When people have just been told they have a chronic condition they are likely to feel overwhelmed. Someone can give them all the tools to manage the condition, but if they don’t feel capable, they won’t succeed. Giving someone confidence in their ability to cope can involve telephone coaching services, discussions with supportive healthcare professionals and peer support from people who also have the condition.

2. Improving technical skills

For example, we can teach a person how to take their blood pressure or blood sugars. If they can perform these tasks on their own, then they can better understand and monitor their condition. Patients could also be taught about the signs and symptoms of their condition. This will make it more likely that they’ll notice when something is going wrong and prevent their condition worsening. This is making an individual independent.

3. Information provision

We want to give people information about their condition and its impact. This isn’t always about the science behind the illness. Instead, it can be about how others manage the effects of the condition. This could be peer to peer support where patients can get support from people who understand their situation. Some people join social media support groups to share information with each other and offer support. The individual could also have easy access to their NHS records, helping them to keep up with their health and care instead of having to be reliant on healthcare professionals.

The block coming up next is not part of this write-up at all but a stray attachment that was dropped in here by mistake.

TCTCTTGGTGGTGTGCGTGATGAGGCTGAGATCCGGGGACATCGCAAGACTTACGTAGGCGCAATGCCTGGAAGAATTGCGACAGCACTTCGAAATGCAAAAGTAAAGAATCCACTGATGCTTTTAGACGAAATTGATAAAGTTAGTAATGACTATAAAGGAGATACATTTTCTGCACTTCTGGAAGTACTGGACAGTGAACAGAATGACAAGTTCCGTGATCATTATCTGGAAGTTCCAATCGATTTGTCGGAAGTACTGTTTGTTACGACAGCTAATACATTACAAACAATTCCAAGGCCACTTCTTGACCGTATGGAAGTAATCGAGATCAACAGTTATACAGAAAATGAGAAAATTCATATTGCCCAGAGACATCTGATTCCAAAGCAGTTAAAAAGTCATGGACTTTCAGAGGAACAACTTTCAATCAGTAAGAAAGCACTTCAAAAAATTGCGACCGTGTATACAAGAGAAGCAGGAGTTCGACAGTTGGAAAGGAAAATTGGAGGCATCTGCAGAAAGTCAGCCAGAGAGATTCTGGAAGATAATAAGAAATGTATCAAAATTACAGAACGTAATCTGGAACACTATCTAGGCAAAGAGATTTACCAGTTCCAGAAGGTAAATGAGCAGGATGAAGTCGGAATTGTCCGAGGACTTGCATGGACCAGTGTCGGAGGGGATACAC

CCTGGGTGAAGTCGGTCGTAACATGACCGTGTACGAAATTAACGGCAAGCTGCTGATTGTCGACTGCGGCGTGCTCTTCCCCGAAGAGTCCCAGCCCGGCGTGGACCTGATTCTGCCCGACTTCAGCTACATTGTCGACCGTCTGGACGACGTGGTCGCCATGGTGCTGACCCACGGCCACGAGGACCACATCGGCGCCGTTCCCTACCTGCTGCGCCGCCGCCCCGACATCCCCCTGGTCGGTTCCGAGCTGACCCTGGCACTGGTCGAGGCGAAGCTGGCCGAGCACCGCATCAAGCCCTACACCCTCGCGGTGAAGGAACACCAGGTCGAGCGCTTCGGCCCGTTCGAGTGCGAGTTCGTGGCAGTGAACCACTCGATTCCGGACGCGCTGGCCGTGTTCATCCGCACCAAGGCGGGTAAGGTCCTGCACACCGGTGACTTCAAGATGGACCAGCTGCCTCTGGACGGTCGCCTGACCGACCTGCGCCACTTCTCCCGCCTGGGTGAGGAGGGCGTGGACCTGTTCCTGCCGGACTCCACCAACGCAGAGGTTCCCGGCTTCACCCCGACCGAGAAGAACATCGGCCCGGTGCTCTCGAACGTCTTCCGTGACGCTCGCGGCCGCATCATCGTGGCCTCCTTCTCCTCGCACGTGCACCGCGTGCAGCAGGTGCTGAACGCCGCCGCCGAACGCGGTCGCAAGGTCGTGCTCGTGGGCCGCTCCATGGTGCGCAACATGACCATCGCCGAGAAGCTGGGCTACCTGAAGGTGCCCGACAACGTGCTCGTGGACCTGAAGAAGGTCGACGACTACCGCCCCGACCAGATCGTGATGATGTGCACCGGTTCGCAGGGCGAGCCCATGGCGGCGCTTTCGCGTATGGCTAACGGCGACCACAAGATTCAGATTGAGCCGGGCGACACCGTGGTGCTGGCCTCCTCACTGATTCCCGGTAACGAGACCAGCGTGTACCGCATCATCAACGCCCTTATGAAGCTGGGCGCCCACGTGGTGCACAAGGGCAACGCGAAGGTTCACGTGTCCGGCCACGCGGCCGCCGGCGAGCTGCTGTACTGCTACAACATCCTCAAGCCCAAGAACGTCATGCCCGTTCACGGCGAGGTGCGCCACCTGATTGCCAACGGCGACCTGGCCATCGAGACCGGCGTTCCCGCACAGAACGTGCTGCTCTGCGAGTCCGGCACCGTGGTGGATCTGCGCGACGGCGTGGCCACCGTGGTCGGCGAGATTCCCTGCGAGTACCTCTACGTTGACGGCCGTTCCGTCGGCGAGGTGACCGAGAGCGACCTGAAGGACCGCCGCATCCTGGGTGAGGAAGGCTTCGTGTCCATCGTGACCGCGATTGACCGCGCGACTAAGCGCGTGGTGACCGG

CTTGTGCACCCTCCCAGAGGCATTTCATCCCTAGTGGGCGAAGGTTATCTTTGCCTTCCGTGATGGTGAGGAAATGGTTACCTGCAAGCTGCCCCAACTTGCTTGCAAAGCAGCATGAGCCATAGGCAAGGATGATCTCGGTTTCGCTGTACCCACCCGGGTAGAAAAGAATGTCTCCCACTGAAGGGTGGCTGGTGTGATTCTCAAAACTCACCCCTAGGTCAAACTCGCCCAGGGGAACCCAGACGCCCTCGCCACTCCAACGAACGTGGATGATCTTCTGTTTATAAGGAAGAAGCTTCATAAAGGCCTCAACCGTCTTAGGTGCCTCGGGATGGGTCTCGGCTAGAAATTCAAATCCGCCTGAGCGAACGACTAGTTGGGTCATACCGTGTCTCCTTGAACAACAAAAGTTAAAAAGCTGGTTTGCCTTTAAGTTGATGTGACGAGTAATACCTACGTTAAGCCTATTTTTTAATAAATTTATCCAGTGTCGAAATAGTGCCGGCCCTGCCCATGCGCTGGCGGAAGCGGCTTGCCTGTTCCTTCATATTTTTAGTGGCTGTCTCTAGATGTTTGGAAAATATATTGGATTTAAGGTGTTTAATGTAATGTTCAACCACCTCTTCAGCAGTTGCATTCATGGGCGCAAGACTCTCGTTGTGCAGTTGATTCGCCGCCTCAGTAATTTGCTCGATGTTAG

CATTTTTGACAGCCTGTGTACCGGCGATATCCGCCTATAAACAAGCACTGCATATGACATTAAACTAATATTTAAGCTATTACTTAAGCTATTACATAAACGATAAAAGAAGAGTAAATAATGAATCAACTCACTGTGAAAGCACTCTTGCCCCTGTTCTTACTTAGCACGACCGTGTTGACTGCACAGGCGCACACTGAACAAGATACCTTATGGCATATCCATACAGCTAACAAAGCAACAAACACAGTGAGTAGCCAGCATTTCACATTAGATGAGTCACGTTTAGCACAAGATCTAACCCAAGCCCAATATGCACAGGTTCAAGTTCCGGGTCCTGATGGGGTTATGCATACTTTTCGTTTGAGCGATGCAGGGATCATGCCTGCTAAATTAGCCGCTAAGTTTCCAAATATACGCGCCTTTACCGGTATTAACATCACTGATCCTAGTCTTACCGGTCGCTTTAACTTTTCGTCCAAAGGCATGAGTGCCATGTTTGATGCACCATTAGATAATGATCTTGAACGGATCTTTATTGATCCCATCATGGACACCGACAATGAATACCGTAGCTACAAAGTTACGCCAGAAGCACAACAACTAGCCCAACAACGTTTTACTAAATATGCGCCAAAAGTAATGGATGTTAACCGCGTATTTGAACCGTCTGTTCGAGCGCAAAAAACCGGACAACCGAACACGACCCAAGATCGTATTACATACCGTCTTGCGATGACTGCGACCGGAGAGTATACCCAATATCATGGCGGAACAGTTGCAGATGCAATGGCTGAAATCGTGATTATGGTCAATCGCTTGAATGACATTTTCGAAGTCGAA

4. Behaviour Changes

The ultimate aim is to achieve behaviour changes in the individual, a change that will help them live with their condition. If people can learn how to cope with their condition and manage when away from health-care professionals, they will have a better quality of life. A patient shouldn’t be left to be helpless when not in a hospital – that is why we are discussing self-management. Patients are already having to perform self-management. But they are having to do it with very little support and teaching from healthcare professionals.

How will self-management change my care?

The NHS is currently setting up self-management support teams. If you are someone living with a chronic condition this may mean changes to the set-up of your current healthcare provision. This may indeed, feel like abandonment. But know that the idea is to set up a greater network of support for you. Instead of only getting help through a doctor’s appointment, the NHS wants support to be available in a network around you so you can achieve autonomy over your condition.

 So, what is self-management about? It’s about being self-sufficient and capable because you’ve been given tools to improve your coping style and you have lots of support to rely on. A patient should have access to peers who understand their condition and to healthcare providers who will support their condition management. And most importantly they should be able to access their skills – because they’ve been taught and shown, how to cope – mentally and physically.

Find out more about self-management – Self-Management UK

Making the person believe they can succeed at a task.